Water management is another issue. All of those issues have to do with economy, trade and finance. On all of the issues we have future common interests. There are elements on both sides working on these issues. Our duty, this is my approach, look for those elements, work together and bring closer the relations in that way.
And there is the civil society…
Third cluster which is the civil society is the widest. When I say civil society I’m referring to cultural exchange, academic exchange, mass media, social media, NGO’s, all of those that are operating in the civil field. The sky is the limit. I must tell you in the two months that I am here I am surprised by the number of activities. It’s my job to talk to people and try to absorb the feelings and the intentions. I can’t remember even one negative response to anything. It’s P2P, people to people. In the times of Oslo, there were P2P projects between the people of Israel and Palestine. This term was born at that time, in 1993. There is book of P2P projects that were done until now. P2P relations between Turkey and Israel is very important. For instance, the history. Like you said at the beginning, the Gaziantep Jews. Connections that goes back hundreds of years ago, generations before our time. The impact of the Ottoman Empire on Israel is tremendous. At the end of this month we are going to have a culinary week in Turkey, in Istanbul and in Ankara. We are bringing this young chef woman, with a number of journalists. We are going to have culinary activities, including like mutual kind of culinary dinner, based on mutual cooking of Israel and Turkey. Israeli culinary life is influenced by the Ottoman culinary traditions. This applies to many things like spices, fruits, vegetables, concept of selling fresh vegetables... When you enter a supermarket here, it looks exactly a supermarket in Israel. You have the fruits, vegetables department and everything is fresh. This is only the visible. There are also the invisible issues such as archeology, architecture. The walls of the old city of Istanbul were built at the same time as the walls of the old city of Jerusalem; same stones, same construction, same architecture; everything is the same. As if, if you put El Aksa, instead of Topkapi, you may think it’s Jerusalem. And there are many many other examples. And it’s something that’s impossible to change. It’s not this politician or that, leading this or that country.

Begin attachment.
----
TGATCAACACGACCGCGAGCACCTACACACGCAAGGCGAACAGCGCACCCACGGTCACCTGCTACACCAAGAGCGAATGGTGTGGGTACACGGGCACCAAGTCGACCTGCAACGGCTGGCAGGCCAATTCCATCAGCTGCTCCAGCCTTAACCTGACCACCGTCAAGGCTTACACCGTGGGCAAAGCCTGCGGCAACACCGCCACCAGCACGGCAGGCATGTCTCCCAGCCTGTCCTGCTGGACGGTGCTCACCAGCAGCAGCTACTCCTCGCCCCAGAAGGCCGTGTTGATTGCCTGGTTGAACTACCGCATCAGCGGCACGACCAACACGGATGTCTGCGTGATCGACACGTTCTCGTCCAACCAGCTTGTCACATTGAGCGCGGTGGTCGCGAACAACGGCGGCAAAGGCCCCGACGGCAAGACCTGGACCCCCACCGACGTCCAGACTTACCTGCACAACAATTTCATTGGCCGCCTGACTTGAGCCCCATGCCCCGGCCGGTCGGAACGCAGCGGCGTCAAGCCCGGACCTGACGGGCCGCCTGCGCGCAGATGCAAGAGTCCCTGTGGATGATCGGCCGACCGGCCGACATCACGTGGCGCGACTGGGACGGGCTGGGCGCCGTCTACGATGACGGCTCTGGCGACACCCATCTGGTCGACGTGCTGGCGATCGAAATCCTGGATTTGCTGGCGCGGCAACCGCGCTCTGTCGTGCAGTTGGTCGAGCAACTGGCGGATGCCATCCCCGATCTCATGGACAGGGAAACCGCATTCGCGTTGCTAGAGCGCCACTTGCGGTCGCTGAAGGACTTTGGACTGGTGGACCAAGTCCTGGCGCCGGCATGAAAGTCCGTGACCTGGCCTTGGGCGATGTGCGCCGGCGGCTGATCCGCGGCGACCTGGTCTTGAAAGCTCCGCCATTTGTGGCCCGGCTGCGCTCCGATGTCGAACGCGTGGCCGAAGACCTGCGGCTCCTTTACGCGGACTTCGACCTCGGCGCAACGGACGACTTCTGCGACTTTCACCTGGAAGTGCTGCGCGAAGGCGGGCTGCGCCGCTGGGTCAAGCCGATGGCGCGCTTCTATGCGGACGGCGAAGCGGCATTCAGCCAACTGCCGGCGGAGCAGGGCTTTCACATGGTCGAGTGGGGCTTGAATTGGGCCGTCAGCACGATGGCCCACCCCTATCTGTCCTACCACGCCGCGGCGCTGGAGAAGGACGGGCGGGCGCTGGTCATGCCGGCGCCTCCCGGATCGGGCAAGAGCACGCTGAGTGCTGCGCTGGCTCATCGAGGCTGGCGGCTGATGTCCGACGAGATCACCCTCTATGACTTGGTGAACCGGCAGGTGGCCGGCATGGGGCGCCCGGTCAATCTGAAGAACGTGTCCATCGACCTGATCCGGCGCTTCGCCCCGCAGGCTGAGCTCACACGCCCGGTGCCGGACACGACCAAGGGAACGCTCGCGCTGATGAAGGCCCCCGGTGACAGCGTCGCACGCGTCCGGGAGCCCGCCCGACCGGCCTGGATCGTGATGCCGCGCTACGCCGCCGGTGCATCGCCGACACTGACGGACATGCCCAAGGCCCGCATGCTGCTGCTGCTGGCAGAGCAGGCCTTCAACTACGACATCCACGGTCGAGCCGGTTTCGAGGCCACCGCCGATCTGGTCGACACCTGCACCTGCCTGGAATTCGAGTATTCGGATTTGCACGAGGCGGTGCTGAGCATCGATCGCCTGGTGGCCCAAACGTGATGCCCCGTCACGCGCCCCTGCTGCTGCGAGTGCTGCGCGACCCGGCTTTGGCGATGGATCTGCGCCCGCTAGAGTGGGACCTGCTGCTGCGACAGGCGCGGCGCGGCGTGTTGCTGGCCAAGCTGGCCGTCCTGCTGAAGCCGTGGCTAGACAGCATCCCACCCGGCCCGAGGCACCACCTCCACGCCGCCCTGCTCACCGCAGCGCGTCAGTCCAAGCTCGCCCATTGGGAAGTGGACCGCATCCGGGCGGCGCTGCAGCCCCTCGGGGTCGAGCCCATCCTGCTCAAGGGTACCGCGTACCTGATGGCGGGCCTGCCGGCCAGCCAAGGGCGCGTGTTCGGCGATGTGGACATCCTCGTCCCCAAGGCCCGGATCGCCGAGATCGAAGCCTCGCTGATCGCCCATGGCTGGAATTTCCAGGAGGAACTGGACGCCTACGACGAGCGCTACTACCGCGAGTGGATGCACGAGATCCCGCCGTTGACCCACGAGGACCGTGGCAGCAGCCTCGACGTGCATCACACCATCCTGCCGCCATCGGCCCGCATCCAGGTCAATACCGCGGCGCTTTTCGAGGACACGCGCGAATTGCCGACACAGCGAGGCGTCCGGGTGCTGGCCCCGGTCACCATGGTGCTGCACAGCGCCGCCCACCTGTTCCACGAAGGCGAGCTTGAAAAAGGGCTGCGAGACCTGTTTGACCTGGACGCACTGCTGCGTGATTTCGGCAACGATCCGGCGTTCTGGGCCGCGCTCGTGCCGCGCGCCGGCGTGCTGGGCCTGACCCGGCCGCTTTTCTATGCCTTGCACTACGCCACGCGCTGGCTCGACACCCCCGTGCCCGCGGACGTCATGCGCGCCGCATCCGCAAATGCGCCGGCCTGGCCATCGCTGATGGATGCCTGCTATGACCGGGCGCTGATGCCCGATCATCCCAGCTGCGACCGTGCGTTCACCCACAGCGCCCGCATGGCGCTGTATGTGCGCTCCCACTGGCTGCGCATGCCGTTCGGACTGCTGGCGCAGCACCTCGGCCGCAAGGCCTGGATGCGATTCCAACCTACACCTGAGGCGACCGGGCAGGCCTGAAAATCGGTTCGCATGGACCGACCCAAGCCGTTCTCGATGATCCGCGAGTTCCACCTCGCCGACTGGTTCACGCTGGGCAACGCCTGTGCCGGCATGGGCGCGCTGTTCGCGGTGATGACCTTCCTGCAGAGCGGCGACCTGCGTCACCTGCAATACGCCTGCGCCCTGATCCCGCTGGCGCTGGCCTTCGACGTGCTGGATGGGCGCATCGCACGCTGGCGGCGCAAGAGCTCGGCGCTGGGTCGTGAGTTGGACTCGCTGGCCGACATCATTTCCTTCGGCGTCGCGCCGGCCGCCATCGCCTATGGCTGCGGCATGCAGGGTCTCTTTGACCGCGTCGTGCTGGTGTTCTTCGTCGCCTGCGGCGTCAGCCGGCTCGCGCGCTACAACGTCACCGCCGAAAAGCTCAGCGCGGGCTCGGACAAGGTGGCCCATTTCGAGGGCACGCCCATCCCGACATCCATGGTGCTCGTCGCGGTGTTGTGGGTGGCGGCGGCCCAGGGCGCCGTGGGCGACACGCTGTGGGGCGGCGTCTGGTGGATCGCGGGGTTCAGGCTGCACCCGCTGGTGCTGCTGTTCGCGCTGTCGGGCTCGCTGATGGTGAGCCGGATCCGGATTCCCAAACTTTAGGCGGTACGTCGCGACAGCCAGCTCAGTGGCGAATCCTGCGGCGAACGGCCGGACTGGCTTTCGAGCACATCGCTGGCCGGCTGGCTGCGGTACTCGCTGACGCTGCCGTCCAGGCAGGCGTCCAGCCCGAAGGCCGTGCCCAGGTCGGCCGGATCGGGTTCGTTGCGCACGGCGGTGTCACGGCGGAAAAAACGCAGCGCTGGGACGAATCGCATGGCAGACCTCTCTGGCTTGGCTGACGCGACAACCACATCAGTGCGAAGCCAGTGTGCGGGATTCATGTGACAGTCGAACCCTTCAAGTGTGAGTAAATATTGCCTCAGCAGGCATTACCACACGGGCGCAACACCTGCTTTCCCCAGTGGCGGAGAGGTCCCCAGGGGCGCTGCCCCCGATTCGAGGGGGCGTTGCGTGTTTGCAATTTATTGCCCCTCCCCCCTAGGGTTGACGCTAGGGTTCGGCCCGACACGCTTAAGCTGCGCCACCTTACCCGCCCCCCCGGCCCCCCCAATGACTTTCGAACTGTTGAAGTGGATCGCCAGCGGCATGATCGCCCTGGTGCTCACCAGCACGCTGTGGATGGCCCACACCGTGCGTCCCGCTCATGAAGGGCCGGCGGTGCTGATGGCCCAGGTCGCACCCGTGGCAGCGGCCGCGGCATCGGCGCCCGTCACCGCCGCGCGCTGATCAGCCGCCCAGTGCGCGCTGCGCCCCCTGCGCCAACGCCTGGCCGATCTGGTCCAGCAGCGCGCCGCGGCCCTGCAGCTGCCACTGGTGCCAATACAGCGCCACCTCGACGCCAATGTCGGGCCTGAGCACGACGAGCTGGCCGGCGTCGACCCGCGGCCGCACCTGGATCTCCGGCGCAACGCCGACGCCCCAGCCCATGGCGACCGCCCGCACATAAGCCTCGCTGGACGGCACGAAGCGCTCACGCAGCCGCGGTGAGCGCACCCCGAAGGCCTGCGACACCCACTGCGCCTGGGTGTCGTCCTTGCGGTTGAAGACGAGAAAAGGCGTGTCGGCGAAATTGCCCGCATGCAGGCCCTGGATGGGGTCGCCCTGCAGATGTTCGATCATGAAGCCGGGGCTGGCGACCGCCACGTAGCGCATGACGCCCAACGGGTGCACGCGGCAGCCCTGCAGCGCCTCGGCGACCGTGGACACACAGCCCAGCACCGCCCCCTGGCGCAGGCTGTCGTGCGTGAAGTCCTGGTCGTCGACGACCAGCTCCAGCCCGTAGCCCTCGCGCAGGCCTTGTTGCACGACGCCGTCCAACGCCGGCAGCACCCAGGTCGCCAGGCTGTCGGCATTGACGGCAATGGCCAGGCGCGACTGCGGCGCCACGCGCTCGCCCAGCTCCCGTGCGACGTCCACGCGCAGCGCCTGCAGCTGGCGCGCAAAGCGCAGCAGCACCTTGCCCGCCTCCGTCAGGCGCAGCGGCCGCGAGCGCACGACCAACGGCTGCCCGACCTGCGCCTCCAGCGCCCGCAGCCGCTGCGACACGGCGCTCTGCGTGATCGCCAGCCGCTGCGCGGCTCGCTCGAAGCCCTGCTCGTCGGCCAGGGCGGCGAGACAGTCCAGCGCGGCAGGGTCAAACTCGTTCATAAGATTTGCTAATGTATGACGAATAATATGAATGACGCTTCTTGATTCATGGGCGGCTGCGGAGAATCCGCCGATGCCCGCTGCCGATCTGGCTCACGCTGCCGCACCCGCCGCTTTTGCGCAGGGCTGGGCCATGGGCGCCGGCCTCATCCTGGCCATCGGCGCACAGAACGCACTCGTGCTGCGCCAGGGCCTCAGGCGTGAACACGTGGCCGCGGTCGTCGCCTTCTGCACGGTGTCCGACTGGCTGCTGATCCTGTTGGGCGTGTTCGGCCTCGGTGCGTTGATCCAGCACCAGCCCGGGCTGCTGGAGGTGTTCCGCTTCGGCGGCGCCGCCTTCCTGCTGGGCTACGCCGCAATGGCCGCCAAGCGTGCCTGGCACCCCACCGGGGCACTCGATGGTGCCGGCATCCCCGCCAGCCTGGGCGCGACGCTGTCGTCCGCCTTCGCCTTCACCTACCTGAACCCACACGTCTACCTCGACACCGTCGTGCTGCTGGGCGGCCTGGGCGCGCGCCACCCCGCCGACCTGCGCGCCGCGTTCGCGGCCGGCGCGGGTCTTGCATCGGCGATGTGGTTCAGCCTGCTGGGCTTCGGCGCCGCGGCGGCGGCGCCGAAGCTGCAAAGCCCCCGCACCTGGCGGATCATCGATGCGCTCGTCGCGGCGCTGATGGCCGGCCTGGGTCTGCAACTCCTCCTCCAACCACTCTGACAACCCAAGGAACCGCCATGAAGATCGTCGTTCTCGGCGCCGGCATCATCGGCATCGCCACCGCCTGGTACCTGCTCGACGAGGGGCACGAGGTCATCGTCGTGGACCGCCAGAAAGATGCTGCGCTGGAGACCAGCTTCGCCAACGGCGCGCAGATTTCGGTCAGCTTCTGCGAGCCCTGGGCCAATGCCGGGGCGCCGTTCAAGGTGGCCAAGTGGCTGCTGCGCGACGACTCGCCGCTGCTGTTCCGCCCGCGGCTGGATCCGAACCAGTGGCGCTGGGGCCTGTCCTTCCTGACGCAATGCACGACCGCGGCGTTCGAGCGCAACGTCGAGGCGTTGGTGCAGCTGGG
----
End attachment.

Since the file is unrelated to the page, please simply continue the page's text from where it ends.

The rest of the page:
What can you say about recent events in Jerusalem?
Israel’s official policy is anchored in protection of freedom of religion and worship for all religions in Jerusalem. All the Jewish places as well as Christian sacred places are open to everyone. Anyone can visit the Wailing Wall and pray there. After 1967, Israel as the sovereign and the responsible of the welfare of Jerusalem, made an agreement to leave the administration of El Aqsa Mosque to the Wakf because of its holiness to Muslim people. Status quo establishes the visit of non-Muslims to Temple Mount is allowed but they cannot enter the Mosque. Also Jews and non-Muslims are not allowed to pray in the Temple Mount.